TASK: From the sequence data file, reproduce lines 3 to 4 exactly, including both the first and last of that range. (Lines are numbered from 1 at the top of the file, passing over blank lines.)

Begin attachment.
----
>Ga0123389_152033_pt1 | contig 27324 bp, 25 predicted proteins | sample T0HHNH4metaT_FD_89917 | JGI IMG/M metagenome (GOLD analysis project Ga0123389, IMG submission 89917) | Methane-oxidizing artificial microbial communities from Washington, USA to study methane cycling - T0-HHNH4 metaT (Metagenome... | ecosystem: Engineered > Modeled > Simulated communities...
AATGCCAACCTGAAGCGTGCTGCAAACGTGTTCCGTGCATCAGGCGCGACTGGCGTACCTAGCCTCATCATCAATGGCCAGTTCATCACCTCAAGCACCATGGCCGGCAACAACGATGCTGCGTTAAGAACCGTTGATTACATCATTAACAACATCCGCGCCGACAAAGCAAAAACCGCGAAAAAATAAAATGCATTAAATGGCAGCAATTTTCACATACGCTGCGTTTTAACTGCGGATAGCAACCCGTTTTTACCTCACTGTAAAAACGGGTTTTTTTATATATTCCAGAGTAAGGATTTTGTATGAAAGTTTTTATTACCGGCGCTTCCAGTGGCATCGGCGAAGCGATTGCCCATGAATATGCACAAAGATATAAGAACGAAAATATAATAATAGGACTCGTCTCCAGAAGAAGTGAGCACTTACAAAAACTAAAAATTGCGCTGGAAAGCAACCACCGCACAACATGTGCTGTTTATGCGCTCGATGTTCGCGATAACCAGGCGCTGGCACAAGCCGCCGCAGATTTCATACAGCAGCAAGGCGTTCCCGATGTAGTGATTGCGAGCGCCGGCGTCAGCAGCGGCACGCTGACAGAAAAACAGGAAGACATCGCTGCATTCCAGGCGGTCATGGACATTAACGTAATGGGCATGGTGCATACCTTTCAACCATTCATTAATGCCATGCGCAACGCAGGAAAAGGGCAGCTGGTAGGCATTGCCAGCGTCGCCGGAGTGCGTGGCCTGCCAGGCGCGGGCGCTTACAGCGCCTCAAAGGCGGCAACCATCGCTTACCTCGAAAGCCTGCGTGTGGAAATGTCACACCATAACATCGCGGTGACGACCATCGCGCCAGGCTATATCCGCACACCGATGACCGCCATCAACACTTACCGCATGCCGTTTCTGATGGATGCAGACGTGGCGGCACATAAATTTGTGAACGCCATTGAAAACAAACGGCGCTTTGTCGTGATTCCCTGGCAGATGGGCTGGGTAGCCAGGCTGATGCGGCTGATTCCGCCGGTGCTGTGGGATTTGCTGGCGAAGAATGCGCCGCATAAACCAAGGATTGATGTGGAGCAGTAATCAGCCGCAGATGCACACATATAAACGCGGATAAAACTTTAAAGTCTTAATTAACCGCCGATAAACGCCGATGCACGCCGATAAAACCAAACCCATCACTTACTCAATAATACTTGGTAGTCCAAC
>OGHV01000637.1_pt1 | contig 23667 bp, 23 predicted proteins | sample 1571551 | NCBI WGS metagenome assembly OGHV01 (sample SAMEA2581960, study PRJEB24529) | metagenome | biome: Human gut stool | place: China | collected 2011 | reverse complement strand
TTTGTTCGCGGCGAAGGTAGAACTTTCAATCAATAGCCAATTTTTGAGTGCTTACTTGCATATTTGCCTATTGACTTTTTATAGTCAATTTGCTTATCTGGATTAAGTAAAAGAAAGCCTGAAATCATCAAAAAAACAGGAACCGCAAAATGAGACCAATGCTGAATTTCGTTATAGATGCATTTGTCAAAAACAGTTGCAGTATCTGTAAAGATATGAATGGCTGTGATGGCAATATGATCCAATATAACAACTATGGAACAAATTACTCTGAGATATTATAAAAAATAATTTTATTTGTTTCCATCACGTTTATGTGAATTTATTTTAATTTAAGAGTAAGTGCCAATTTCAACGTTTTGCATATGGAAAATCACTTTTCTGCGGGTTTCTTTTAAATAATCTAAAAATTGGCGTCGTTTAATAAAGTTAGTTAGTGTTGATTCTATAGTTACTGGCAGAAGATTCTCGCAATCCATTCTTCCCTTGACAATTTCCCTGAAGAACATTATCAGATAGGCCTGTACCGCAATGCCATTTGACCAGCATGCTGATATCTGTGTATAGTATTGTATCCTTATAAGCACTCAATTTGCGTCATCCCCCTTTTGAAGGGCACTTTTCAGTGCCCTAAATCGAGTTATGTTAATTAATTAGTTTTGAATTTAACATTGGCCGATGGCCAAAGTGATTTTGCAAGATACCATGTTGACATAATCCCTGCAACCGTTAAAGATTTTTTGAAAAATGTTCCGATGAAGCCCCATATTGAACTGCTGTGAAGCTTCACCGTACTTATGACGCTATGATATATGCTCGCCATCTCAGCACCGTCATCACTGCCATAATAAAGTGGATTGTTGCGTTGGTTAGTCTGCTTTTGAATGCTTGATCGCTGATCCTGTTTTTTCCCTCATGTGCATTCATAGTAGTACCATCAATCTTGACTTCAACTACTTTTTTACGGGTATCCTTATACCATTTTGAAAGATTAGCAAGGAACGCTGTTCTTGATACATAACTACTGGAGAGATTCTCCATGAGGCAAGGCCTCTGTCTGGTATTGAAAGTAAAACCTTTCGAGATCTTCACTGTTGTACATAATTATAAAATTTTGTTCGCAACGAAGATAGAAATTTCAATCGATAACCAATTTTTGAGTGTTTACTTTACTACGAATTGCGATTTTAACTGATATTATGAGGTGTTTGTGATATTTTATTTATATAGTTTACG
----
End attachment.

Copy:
>OGHV01000637.1_pt1 | contig 23667 bp, 23 predicted proteins | sample 1571551 | NCBI WGS metagenome assembly OGHV01 (sample SAMEA2581960, study PRJEB24529) | metagenome | biome: Human gut stool | place: China | collected 2011 | reverse complement strand
TTTGTTCGCGGCGAAGGTAGAACTTTCAATCAATAGCCAATTTTTGAGTGCTTACTTGCATATTTGCCTATTGACTTTTTATAGTCAATTTGCTTATCTGGATTAAGTAAAAGAAAGCCTGAAATCATCAAAAAAACAGGAACCGCAAAATGAGACCAATGCTGAATTTCGTTATAGATGCATTTGTCAAAAACAGTTGCAGTATCTGTAAAGATATGAATGGCTGTGATGGCAATATGATCCAATATAACAACTATGGAACAAATTACTCTGAGATATTATAAAAAATAATTTTATTTGTTTCCATCACGTTTATGTGAATTTATTTTAATTTAAGAGTAAGTGCCAATTTCAACGTTTTGCATATGGAAAATCACTTTTCTGCGGGTTTCTTTTAAATAATCTAAAAATTGGCGTCGTTTAATAAAGTTAGTTAGTGTTGATTCTATAGTTACTGGCAGAAGATTCTCGCAATCCATTCTTCCCTTGACAATTTCCCTGAAGAACATTATCAGATAGGCCTGTACCGCAATGCCATTTGACCAGCATGCTGATATCTGTGTATAGTATTGTATCCTTATAAGCACTCAATTTGCGTCATCCCCCTTTTGAAGGGCACTTTTCAGTGCCCTAAATCGAGTTATGTTAATTAATTAGTTTTGAATTTAACATTGGCCGATGGCCAAAGTGATTTTGCAAGATACCATGTTGACATAATCCCTGCAACCGTTAAAGATTTTTTGAAAAATGTTCCGATGAAGCCCCATATTGAACTGCTGTGAAGCTTCACCGTACTTATGACGCTATGATATATGCTCGCCATCTCAGCACCGTCATCACTGCCATAATAAAGTGGATTGTTGCGTTGGTTAGTCTGCTTTTGAATGCTTGATCGCTGATCCTGTTTTTTCCCTCATGTGCATTCATAGTAGTACCATCAATCTTGACTTCAACTACTTTTTTACGGGTATCCTTATACCATTTTGAAAGATTAGCAAGGAACGCTGTTCTTGATACATAACTACTGGAGAGATTCTCCATGAGGCAAGGCCTCTGTCTGGTATTGAAAGTAAAACCTTTCGAGATCTTCACTGTTGTACATAATTATAAAATTTTGTTCGCAACGAAGATAGAAATTTCAATCGATAACCAATTTTTGAGTGTTTACTTTACTACGAATTGCGATTTTAACTGATATTATGAGGTGTTTGTGATATTTTATTTATATAGTTTACG